Results  Overall, 23 391 cases (13 098 Omicron; 10 293 Delta) and 46 764 controls were included (mean age, 40.3 [SD, 15.6] years; 42 050 [60.1%] women). Prior receipt of 3 mRNA vaccine doses was reported for 18.6% (n = 2441) of Omicron cases, 6.6% (n = 679) of Delta cases, and 39.7% (n = 18 587) of controls; prior receipt of 2 mRNA vaccine doses was reported for 55.3% (n = 7245), 44.4% (n = 4570), and 41.6% (n = 19 456), respectively; and being unvaccinated was reported for 26.0% (n = 3412), 49.0% (n = 5044), and 18.6% (n = 8721), respectively. The adjusted odds ratio for 3 doses vs unvaccinated was 0.33 (95% CI, 0.31-0.35) for Omicron and 0.065 (95% CI, 0.059-0.071) for Delta; for 3 vaccine doses vs 2 doses the adjusted odds ratio was 0.34 (95% CI, 0.32-0.36) for Omicron and 0.16 (95% CI, 0.14-0.17) for Delta. Median cycle threshold values were significantly higher in cases with 3 doses vs 2 doses for both Omicron and Delta (Omicron N gene: 19.35 vs 18.52; Omicron ORF1ab gene: 19.25 vs 18.40; Delta N gene: 19.07 vs 17.52; Delta ORF1ab gene: 18.70 vs 17.28; Delta S gene: 23.62 vs 20.24).

    Conclusions and Relevance  Among individuals seeking testing for COVID-like illness in the US in December 2021, receipt of 3 doses of mRNA COVID-19 vaccine (compared with unvaccinated and with receipt of 2 doses) was less likely among cases with symptomatic SARS-CoV-2 infection compared with test-negative controls. These findings suggest that receipt of 3 doses of mRNA vaccine, relative to being unvaccinated and to receipt of 2 doses, was associated with protection against both the Omicron and Delta variants, although the higher odds ratios for Omicron suggest less protection for Omicron than for Delta.

    Introduction

    On November 24, 2021, health authorities in South Africa reported the emergence of a new SARS-CoV-2 variant, B.1.1.529 (Omicron).1 Omicron has spread rapidly, and as of January 6, 2022, was identified in 149 countries across all 6 World Health Organization regions.2 Omicron was first detected in the US on December 1, 2021, and by January 1, 2022, was estimated to be responsible for 95% of sequenced new cases.3,4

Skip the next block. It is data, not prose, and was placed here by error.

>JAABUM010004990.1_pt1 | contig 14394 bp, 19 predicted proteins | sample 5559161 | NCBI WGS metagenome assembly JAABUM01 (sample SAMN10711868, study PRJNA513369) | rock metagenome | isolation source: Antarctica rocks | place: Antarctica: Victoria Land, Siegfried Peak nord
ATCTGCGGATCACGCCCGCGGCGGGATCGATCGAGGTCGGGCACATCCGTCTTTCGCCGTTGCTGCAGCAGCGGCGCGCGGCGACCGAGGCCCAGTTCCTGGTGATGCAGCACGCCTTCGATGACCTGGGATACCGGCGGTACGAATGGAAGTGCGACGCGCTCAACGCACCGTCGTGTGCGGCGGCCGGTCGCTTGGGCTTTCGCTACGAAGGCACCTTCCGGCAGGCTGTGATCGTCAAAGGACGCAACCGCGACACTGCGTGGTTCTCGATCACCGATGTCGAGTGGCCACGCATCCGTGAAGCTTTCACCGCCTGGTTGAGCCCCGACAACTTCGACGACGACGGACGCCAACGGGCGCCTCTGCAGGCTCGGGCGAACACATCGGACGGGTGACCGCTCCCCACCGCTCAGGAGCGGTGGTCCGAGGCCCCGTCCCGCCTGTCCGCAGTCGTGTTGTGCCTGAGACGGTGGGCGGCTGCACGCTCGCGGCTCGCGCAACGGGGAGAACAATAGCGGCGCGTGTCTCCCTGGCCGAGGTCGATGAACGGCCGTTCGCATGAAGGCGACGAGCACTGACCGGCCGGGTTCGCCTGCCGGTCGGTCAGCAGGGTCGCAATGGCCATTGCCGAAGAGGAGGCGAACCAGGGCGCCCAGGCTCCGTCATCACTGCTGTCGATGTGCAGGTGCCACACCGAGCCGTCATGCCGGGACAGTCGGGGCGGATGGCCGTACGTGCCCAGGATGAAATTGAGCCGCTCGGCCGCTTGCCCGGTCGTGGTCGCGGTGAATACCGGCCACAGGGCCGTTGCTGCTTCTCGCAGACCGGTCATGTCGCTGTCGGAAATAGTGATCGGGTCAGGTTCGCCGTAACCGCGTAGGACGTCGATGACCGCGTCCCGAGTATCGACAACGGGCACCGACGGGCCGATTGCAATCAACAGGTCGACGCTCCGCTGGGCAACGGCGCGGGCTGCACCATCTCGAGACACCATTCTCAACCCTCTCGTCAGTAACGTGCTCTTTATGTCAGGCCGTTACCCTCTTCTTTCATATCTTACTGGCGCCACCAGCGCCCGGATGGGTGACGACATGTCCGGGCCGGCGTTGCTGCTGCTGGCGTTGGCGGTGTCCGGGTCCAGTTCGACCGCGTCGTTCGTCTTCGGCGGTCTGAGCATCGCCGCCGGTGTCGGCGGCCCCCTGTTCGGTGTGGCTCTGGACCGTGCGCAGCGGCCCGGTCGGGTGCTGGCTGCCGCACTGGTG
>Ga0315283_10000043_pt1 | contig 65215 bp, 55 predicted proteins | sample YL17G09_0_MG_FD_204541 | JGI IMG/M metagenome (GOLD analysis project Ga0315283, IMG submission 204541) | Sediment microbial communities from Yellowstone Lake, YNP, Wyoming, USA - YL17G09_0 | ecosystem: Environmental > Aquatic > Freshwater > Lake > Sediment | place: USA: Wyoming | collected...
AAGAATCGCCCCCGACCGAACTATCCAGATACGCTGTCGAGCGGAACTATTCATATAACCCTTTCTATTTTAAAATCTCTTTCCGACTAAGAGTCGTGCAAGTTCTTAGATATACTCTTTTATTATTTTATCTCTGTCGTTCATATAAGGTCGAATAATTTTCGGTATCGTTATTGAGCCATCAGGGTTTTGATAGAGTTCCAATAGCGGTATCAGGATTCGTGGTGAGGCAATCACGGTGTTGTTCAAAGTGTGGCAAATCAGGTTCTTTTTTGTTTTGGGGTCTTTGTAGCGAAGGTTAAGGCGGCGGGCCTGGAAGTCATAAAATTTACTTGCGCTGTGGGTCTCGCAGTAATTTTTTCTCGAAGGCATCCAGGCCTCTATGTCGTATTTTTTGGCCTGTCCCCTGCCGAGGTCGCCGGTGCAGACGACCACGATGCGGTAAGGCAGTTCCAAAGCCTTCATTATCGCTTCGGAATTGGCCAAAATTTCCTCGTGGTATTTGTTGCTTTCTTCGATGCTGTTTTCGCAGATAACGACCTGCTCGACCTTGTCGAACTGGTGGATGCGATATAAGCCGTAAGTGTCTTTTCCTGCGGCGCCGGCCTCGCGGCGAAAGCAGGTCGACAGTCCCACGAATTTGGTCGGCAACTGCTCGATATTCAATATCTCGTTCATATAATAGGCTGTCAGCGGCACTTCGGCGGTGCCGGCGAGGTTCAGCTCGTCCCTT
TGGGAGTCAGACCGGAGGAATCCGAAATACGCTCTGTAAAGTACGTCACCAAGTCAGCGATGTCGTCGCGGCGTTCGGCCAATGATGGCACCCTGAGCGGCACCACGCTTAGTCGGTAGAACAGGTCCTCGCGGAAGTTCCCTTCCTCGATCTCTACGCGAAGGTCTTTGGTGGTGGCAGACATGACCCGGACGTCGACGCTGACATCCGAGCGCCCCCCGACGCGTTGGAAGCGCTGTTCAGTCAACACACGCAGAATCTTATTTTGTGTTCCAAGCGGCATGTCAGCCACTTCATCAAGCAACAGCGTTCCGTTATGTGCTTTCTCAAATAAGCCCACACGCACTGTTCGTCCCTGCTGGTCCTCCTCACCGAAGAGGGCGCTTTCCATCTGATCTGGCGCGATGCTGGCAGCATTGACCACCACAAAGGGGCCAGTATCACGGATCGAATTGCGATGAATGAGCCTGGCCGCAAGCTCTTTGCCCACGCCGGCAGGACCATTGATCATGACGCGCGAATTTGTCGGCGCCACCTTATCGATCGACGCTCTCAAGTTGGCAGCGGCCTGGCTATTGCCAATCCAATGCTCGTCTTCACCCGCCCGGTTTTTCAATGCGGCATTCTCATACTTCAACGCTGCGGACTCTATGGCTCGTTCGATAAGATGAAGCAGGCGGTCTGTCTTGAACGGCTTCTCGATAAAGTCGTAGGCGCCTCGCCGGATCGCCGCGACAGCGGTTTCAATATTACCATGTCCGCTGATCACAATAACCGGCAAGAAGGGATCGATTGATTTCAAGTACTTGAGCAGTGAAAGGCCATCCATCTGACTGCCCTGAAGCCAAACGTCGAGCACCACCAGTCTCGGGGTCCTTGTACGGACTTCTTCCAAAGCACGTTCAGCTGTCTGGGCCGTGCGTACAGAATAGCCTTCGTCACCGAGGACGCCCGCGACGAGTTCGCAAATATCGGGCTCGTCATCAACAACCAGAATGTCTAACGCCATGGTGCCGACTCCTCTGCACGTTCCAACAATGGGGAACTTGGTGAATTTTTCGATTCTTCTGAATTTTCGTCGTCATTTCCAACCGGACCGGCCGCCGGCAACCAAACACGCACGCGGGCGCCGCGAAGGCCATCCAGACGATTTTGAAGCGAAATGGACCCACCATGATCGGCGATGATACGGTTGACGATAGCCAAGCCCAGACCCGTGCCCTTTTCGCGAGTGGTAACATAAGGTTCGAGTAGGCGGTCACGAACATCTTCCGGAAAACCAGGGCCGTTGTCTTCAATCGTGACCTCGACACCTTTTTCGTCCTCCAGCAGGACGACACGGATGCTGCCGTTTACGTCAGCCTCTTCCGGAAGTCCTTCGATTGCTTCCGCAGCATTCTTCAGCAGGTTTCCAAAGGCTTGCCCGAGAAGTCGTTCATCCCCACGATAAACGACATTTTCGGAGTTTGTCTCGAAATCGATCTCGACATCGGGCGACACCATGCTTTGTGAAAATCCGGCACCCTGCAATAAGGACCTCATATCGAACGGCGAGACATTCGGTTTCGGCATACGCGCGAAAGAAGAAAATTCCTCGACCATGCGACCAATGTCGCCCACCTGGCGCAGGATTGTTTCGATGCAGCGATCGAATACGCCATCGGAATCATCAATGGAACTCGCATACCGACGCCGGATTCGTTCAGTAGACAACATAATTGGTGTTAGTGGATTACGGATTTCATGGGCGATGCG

Sequencing of early Omicron strains documented more than 30 mutations in the spike protein, including in the receptor binding domain.5,6 These mutations, combined with observed exponential growth in case counts, even in settings with substantial rates of COVID-19 vaccination or previous SARS-CoV-2 infection, raised concerns about potential for increased transmissibility and immune escape.2,7-10 There is an urgent need to understand the protection provided by current vaccination regimens against Omicron, including any additional protection derived from booster doses.

    In this analysis, a subset of data from the national Increasing Community Access to Testing (ICATT) platform was used to estimate the association of receipt of 3 doses of a mRNA COVID-19 vaccine (vs unvaccinated and vs 2 doses) with symptomatic infection with the Omicron and Delta variants, using an internally validated genetic proxy for variant identification.

    Methods
    Study Protocol Approval

    The human subjects advisor for the Centers for Disease Control and Prevention (CDC) National Center for Immunization and Respiratory Diseases determined that this analysis met the requirements for public health surveillance as outlined in 45 CFR §46.102(l)(2). Because data were collected during routine operational procedures, this secondary data analysis did not require informed consent and was conducted consistent with applicable federal law and CDC policy.

    Data Source

    Data from the ICATT platform11—a Department of Health and Human Services (HHS) partnership facilitating no-cost, drive-through SARS-CoV-2 testing at pharmacies across all 50 states, the District of Columbia, and Puerto Rico—were analyzed. Testing sites were selected by HHS to prioritize access in racially and ethnically diverse communities and areas with moderate-to-high social vulnerability. Data for this analysis were limited to tests occurring between December 10, 2021, and January 1, 2022, at testing sites that collected booster vaccination history and sent specimens to a single laboratory chain (Aegis Sciences Corp) for processing. The laboratory used the TaqPath COVID-19 Combo Kit (Thermo Fisher Scientific), which identifies SARS-CoV-2 infections by detecting 3 targets from the viral ORF1ab, S, and N gene regions. The laboratory reported overall test results and cycle threshold (Ct) values for each of these targets for SARS-CoV-2–positive specimens.